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Can Crowdsourcing Help Japan’s Nuclear Crisis?

Can Crowdsourcing Help Japan’s Nuclear Crisis?
Japanese Earthquake Response

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In the past few years, online crowdsourcing has emerged as an ultra-popular method of finding solutions to difficult problems such as infant mortality rates and out-of-control oil spills. Could crowdsourcing help Japan quell its nuclear disaster and help the country get back on its feet?

The Global Innovation Commons, a repository of innovations that can be used because of patent expiration, abandonment, invalidity, or lack of in-country protection, has compiled a list of patent disclosures and open source technology that could be used as part of Japan’s earthquake response–or even to cool down the rapidly worsening nuclear reactor situation in Fukushima.

The set of earthquake response innovations is a treasure trove of helpful information related to potable water, road reconstruction, solar energy, water filtration, shelter, and more. The potable water section, for example, features patents for modular water filtration systems, the removal of arsenic from drinking water, and a system to generate potable water from sea waves, among other things.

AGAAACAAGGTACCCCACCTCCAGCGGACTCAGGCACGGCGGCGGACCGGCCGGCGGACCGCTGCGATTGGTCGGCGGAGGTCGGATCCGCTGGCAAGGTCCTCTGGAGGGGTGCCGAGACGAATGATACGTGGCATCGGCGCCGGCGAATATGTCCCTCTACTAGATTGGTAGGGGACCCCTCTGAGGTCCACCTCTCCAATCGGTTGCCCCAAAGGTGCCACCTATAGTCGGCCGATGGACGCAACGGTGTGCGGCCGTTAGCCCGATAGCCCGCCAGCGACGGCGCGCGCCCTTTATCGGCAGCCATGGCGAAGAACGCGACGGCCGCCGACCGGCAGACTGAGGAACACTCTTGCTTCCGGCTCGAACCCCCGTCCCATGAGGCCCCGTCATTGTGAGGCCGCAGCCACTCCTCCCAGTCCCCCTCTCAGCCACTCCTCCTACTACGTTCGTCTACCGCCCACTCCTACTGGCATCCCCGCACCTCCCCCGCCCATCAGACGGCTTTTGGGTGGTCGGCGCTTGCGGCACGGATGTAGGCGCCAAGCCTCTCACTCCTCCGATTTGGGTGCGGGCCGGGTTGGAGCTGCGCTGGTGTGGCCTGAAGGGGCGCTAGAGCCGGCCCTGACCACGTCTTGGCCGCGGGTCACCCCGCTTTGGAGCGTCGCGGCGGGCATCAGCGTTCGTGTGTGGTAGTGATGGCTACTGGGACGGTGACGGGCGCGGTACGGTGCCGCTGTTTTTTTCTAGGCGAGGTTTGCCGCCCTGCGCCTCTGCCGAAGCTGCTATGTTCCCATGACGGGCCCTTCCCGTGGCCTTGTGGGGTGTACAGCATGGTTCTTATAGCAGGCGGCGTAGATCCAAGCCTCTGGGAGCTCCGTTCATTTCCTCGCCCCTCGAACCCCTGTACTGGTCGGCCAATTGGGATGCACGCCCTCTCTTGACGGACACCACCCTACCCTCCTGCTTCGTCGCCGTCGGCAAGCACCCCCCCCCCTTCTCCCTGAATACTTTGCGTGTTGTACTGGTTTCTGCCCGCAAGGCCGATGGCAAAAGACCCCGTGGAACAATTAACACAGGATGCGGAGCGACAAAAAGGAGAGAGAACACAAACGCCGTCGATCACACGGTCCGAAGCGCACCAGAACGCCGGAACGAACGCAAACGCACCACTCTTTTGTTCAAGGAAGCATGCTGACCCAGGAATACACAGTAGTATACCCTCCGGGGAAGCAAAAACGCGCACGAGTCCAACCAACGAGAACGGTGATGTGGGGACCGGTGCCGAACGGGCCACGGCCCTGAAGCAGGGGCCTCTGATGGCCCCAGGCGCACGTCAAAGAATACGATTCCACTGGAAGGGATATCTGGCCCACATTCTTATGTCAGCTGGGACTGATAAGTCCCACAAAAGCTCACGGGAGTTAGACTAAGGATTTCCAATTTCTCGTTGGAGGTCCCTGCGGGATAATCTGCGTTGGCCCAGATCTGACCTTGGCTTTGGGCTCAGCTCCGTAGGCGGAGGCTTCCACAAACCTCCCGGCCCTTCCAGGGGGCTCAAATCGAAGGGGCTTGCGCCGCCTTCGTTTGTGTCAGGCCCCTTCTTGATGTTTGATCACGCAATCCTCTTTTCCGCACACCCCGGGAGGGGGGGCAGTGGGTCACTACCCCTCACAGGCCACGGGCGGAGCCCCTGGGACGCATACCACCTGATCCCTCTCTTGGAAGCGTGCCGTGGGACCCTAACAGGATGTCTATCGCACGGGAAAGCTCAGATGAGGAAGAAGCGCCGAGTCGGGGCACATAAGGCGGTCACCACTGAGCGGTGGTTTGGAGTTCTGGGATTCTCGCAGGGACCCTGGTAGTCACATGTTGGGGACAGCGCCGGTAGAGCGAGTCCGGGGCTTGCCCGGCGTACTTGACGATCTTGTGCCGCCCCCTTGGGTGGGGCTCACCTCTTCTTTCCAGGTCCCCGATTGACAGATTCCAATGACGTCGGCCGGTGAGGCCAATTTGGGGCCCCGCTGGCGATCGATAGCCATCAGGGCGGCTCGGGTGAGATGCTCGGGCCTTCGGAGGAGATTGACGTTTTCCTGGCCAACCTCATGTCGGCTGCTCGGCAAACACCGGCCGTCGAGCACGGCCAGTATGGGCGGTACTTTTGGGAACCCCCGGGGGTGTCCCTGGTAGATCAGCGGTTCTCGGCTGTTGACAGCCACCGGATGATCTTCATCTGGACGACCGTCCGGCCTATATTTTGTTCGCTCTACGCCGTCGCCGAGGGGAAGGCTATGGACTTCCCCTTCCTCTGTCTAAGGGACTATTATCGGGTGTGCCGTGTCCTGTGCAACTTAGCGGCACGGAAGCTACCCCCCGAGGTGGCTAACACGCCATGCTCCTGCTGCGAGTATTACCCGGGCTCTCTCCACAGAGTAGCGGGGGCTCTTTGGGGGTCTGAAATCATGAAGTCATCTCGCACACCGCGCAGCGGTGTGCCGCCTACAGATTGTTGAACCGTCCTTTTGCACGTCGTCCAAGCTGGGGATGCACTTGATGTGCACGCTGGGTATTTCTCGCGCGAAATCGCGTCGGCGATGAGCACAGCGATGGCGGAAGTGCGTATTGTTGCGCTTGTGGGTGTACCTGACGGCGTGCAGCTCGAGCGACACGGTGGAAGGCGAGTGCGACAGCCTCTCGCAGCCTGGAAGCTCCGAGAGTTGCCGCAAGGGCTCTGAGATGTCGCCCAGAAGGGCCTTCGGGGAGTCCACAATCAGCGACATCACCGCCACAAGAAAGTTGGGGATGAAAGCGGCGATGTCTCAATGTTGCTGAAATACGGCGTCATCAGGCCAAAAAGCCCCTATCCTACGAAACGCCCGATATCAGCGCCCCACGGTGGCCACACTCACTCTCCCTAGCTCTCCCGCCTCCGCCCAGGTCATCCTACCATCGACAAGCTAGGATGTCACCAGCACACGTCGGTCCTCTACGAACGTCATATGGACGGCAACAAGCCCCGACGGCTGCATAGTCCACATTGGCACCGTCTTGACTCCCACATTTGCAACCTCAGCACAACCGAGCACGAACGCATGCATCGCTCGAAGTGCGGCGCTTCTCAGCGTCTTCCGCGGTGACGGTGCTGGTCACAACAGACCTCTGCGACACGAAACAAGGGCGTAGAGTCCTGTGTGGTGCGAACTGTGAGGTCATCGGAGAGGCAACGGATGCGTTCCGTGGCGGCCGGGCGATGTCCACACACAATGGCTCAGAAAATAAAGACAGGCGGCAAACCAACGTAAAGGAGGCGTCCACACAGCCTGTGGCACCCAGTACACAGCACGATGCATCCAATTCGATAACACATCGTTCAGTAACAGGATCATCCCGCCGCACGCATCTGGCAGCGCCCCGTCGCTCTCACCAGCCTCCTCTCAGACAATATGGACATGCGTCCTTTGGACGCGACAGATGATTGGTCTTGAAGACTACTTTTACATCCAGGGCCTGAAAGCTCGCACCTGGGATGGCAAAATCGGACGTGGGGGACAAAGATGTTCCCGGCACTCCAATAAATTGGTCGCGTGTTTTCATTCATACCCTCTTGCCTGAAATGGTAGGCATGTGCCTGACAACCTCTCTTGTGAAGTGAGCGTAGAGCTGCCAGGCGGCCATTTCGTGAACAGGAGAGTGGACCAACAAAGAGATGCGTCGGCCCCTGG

Entrepreneurs can comb through those patents over the coming weeks as the rebuilding process begins. But the more pressing issue is Japan’s failing nuclear reactors, which could ultimately lead to a full meltdown. A quick look at some of the public domain patents in just one country–Iran–yields dozens of results on how to cool down reactors from companies like GE, Hitachi, Westinghouse, and Siemens.

This isn’t to say that experts the world over aren’t already pooling together their expertise to help out Japan. And in any case, Tokyo Electric Power isn’t exactly being forthcoming about its operations at the deteriorating plant. But who knows–it’s possible that some enterprising scientist digging through these patents can come up with something useful.

Follow Fast Company on Twitter. Ariel Schwartz can be reached by email.

Read more coverage of the Japan earthquake.

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